ARIA fundamentals

It has been a while since I focused on accessibility in these weblog posts. I thought it might be helpful to readers of this weblog to review some of the fundamentals of ARIA (Accessible Rich Internet Applications). Many of the web pages we create employ sophisticated interfaces. Unfortunately, we often assume that every visitor to the site can clearly see and understand these controls. For example, I routinely backup Moodle courses (for archival purposes and migration to other environments). I am often presented with information like that shown on the snippet below.

Progress bar during Moodle course backupFor those with vision, it is obvious that the course is being backed up (the backup will be finished in 9.45 seconds – in Moodle time) and is nearly 90% complete).

But, what if we could not see the screen and had to rely on an assistive device (like a screen reader). How would we know the status of the progress of this task (or if the backup had stalled)? This is where ARIA comes into play.

In order to better understand the concept, let’s examine a very simple bit of code. Note that I will not include discussions of JavaScript necessary to update the control. I am just focusing on the fundamentals to help our understanding. I am also not focusing on the techniques to update the value of the progress bar. That could be the subject of another discussion.

To generate the following display, I can employ the HTML <progress> element. Specifically,

<progress value=”89.49″ max=”100.0″>89.49%</progress>

There are 2 attributes I included:

  • max (upper value of the range – 100.0 in this case)
  • value (current value of progress – 89.49 in this case)

This results in the following information displayed on the web page.

Progress bar displaying amount of completion of a task

If I can view this information, no worries. However, if I have limited or no vision, I do not know the progress (in this case 89.49%). Of course, I don’t see the specific value, just a visual indication that the task is nearly complete. Here is the simple code I used to create the above display. For those who wonder how well this element is supported in modern browsers, visit the Can I Use site.

Ok, so, how might I add some additional information so the visitor knows the actual value being displayed in the progress bar? I could employ a bit of JavaScript to do this.  Here is the end result (as displayed on a web page).

Progress bar with value displayed

You can view this example and review the source code.Specifically, I used a bit of JavaScript to dynamically change the information being presented. The code snippet is below (yes, there are many ways to accomplish this – it is just an example). I rely on getelementById to locate specific parts of the page (which I then modify when I call the updateProgressBar function (and pass a value).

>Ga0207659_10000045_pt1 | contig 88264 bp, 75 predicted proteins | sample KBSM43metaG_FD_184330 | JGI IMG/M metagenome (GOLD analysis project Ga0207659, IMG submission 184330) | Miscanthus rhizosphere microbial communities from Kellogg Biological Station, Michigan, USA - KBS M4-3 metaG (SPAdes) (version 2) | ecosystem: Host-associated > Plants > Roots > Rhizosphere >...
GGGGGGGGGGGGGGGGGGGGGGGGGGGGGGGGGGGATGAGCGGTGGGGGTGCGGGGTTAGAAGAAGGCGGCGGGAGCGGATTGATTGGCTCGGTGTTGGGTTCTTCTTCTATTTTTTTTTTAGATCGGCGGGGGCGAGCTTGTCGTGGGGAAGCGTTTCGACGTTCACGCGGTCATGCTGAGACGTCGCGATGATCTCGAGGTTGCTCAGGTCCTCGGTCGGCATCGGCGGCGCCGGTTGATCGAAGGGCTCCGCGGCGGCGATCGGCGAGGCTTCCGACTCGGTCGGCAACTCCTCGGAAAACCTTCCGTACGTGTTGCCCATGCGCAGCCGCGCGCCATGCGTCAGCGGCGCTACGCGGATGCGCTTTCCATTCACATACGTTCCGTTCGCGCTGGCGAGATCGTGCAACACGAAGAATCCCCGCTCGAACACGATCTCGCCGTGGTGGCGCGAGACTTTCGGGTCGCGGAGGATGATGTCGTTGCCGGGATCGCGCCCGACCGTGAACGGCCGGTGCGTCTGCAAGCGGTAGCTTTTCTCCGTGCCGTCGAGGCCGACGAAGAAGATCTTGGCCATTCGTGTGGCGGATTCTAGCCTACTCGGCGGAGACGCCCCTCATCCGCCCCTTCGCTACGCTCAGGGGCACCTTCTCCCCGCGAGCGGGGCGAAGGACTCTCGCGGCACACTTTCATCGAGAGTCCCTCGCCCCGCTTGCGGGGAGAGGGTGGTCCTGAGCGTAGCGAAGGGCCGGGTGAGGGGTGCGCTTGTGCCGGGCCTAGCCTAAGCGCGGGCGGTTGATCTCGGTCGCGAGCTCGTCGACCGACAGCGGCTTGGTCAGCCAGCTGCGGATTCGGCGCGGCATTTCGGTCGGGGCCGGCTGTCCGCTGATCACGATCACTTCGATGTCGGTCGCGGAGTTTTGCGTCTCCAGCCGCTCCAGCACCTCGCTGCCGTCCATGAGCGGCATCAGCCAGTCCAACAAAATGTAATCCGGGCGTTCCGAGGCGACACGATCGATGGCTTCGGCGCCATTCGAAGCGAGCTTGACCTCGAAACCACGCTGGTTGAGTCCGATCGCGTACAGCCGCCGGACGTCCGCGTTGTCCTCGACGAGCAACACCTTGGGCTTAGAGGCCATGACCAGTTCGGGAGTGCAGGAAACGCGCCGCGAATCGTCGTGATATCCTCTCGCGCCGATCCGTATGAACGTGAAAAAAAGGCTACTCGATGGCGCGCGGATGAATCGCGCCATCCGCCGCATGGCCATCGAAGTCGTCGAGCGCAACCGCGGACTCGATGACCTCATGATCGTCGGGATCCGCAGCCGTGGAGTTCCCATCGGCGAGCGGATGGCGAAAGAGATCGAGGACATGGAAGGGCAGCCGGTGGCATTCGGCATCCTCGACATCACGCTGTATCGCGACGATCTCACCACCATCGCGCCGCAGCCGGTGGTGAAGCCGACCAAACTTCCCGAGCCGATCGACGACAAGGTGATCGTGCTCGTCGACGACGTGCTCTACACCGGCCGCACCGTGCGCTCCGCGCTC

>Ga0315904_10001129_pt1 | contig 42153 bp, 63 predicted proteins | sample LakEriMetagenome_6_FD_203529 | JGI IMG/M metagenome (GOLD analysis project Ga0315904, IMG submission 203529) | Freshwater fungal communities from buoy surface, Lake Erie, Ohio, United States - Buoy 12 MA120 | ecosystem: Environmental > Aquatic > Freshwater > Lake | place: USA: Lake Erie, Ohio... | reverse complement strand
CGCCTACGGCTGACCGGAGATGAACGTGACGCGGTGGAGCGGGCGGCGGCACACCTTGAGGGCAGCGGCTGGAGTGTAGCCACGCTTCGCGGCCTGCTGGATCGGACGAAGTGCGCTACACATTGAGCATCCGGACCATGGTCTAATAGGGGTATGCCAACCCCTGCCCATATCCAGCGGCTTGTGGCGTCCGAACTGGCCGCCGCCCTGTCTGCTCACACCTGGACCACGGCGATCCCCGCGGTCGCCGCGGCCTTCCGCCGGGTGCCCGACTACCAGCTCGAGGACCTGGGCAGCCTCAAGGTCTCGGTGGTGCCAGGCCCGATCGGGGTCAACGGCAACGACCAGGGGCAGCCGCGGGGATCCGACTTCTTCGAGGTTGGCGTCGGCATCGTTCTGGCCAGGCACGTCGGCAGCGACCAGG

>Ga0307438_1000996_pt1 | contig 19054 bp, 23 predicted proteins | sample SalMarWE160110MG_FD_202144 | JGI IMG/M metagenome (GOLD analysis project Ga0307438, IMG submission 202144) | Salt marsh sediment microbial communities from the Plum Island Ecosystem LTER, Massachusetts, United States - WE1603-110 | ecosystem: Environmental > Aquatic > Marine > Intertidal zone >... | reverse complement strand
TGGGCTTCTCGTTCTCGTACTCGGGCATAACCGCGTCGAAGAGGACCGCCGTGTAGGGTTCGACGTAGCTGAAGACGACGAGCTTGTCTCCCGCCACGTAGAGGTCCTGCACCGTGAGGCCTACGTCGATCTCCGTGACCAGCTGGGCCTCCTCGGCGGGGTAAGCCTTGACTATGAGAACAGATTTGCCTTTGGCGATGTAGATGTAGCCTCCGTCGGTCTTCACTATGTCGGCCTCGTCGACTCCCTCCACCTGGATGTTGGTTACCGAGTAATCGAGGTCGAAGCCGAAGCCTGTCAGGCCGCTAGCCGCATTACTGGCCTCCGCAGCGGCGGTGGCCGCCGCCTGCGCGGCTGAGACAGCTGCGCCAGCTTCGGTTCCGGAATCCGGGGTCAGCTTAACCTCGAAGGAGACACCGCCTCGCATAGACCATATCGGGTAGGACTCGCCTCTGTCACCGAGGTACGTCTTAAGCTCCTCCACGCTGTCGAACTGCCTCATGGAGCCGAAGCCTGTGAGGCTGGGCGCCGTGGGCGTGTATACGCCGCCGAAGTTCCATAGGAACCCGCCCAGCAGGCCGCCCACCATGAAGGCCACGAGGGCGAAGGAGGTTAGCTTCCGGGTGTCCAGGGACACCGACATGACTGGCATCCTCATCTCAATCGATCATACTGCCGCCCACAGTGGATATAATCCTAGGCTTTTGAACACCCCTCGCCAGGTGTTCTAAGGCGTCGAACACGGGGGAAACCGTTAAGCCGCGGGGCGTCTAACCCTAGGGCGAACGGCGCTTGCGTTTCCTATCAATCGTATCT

var thisProgressBar = document.getElementById(‘newVal‘);
var dispProgressBar = document.getElementById(‘dispVal‘);
function updateProgressBar(newValue) {
thisProgressBar.value = newValue;
var myspan = document.getElementById(‘myspan’);

if (dispVal.innerText) {
dispVal.innerText = newValue;
if (dispVal.textContent) {
dispVal.textContent = newValue;
} // end conditionals
} // end function

That should certainly solve the problem, right? Not really.  First, although we have used JavaScript to update the value (and display the result in a <span> element), we have not really linked the progress display with the value presented. Sure, we could try a label, but it might be better to employ ARIA. Otherwise, our code gets more and more complicated.

Let’s use ARIA techniques instead. Specifically, we need to include snippets of code in our HMTL.

<progress role=”progressbar” aria-valuenow=”89.49″ aria-valuemin=”0″ aria-valuemax=”100.0″>89.49%</progress>

We specify the role (telling the assistive device this is a progressbar). We then specify the current value (aria-valuenow), the minimum value possible (aria-valuemin) and the maximum possible value (aria-valuemax). That is it. We have now made this part of the page accessible. Here is the completed example.

Once we have employed these techniques, we can then use assistive technologies (like Web Anywhere) to listen to the page. If you are not aware, Web Anywhere simulates a screen reader for a web page. You simply enter the appropriate URL and the age is read to you. If you load this third example into Web Anywhere, you will hear the actual value of the progress bar.

Since I am also using a Mac, I can activate VoiceOver. I go into system preferences (see below). I highlighted the accessibility area.

Activating VoiceOver on a Mac

Once I have opened the Accessibility area, I can then activate VoiceOver.

Activating Voice Over on a Mac


With Voice Over activated, I can visit the appropriate page and listen to the results. When I get to the progress bar, this is what I hear (and what is displayed in a high contrast area on the monitor).

Progress details

If I remain on that area, I will also hear (and see) the following:

Additional information about progress

So, no JavaScript actually needed (and just a bit more coding) to make the progress bar accessible to assistive devices. Just… a… little… more… code…

If you are not using ARIA roles and attributes, you really should be. As our pages increase in complexity, it is important to allow everyone to be able to use our pages. Remember, the original purpose of the WWW was to allow access to any document at any time using any device. I encourage you to use ARIA as much as possible.

The Mozilla Developer Network ARIA pages have a wealth of information to help you get started. I encourage you to include ARIA as you develop your pages (do it while they are in development as there is never time to go back and add it in later).


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